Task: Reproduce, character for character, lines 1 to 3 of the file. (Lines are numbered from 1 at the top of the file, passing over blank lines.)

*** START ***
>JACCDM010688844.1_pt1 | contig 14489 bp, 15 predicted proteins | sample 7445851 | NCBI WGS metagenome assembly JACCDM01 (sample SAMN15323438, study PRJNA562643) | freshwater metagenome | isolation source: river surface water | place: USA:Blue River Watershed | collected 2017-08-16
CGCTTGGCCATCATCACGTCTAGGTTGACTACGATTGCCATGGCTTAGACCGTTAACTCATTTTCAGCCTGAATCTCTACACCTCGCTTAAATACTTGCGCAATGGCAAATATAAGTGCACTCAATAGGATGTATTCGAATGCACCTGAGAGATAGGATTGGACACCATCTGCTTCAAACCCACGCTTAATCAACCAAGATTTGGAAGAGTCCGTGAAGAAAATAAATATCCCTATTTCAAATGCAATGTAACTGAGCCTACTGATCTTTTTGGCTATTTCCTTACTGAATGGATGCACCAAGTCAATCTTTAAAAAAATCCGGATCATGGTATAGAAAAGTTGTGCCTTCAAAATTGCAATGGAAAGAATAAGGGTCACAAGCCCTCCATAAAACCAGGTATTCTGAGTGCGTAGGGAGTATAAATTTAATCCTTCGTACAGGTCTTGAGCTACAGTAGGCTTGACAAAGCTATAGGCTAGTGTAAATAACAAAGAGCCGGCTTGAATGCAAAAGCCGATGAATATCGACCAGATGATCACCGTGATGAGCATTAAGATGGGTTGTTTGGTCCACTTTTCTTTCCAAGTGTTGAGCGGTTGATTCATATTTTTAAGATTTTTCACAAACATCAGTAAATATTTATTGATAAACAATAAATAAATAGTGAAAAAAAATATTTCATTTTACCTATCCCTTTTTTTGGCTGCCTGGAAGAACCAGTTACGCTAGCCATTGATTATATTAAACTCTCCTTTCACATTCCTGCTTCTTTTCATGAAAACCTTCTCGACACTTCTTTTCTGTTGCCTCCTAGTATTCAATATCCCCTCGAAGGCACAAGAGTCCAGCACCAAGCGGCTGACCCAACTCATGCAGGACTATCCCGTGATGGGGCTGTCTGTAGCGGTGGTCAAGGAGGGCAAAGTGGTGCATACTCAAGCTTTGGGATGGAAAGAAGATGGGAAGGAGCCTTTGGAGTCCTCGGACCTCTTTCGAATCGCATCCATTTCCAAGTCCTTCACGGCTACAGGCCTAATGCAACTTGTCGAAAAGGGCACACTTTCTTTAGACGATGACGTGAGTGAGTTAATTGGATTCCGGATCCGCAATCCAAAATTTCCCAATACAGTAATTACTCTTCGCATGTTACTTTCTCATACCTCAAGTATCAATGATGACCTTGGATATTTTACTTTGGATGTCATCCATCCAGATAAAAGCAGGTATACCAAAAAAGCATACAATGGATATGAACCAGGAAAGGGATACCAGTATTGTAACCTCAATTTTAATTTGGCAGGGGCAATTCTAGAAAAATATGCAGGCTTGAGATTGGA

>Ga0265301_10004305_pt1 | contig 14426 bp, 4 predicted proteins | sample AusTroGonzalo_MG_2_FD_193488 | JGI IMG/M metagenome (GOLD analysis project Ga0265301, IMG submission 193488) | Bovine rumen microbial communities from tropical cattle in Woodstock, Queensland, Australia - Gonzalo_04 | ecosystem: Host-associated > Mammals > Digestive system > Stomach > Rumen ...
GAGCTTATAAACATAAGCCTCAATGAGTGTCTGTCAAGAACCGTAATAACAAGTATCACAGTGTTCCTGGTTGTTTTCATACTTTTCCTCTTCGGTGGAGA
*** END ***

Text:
>JACCDM010688844.1_pt1 | contig 14489 bp, 15 predicted proteins | sample 7445851 | NCBI WGS metagenome assembly JACCDM01 (sample SAMN15323438, study PRJNA562643) | freshwater metagenome | isolation source: river surface water | place: USA:Blue River Watershed | collected 2017-08-16
CGCTTGGCCATCATCACGTCTAGGTTGACTACGATTGCCATGGCTTAGACCGTTAACTCATTTTCAGCCTGAATCTCTACACCTCGCTTAAATACTTGCGCAATGGCAAATATAAGTGCACTCAATAGGATGTATTCGAATGCACCTGAGAGATAGGATTGGACACCATCTGCTTCAAACCCACGCTTAATCAACCAAGATTTGGAAGAGTCCGTGAAGAAAATAAATATCCCTATTTCAAATGCAATGTAACTGAGCCTACTGATCTTTTTGGCTATTTCCTTACTGAATGGATGCACCAAGTCAATCTTTAAAAAAATCCGGATCATGGTATAGAAAAGTTGTGCCTTCAAAATTGCAATGGAAAGAATAAGGGTCACAAGCCCTCCATAAAACCAGGTATTCTGAGTGCGTAGGGAGTATAAATTTAATCCTTCGTACAGGTCTTGAGCTACAGTAGGCTTGACAAAGCTATAGGCTAGTGTAAATAACAAAGAGCCGGCTTGAATGCAAAAGCCGATGAATATCGACCAGATGATCACCGTGATGAGCATTAAGATGGGTTGTTTGGTCCACTTTTCTTTCCAAGTGTTGAGCGGTTGATTCATATTTTTAAGATTTTTCACAAACATCAGTAAATATTTATTGATAAACAATAAATAAATAGTGAAAAAAAATATTTCATTTTACCTATCCCTTTTTTTGGCTGCCTGGAAGAACCAGTTACGCTAGCCATTGATTATATTAAACTCTCCTTTCACATTCCTGCTTCTTTTCATGAAAACCTTCTCGACACTTCTTTTCTGTTGCCTCCTAGTATTCAATATCCCCTCGAAGGCACAAGAGTCCAGCACCAAGCGGCTGACCCAACTCATGCAGGACTATCCCGTGATGGGGCTGTCTGTAGCGGTGGTCAAGGAGGGCAAAGTGGTGCATACTCAAGCTTTGGGATGGAAAGAAGATGGGAAGGAGCCTTTGGAGTCCTCGGACCTCTTTCGAATCGCATCCATTTCCAAGTCCTTCACGGCTACAGGCCTAATGCAACTTGTCGAAAAGGGCACACTTTCTTTAGACGATGACGTGAGTGAGTTAATTGGATTCCGGATCCGCAATCCAAAATTTCCCAATACAGTAATTACTCTTCGCATGTTACTTTCTCATACCTCAAGTATCAATGATGACCTTGGATATTTTACTTTGGATGTCATCCATCCAGATAAAAGCAGGTATACCAAAAAAGCATACAATGGATATGAACCAGGAAAGGGATACCAGTATTGTAACCTCAATTTTAATTTGGCAGGGGCAATTCTAGAAAAATATGCAGGCTTGAGATTGGA

>Ga0265301_10004305_pt1 | contig 14426 bp, 4 predicted proteins | sample AusTroGonzalo_MG_2_FD_193488 | JGI IMG/M metagenome (GOLD analysis project Ga0265301, IMG submission 193488) | Bovine rumen microbial communities from tropical cattle in Woodstock, Queensland, Australia - Gonzalo_04 | ecosystem: Host-associated > Mammals > Digestive system > Stomach > Rumen ...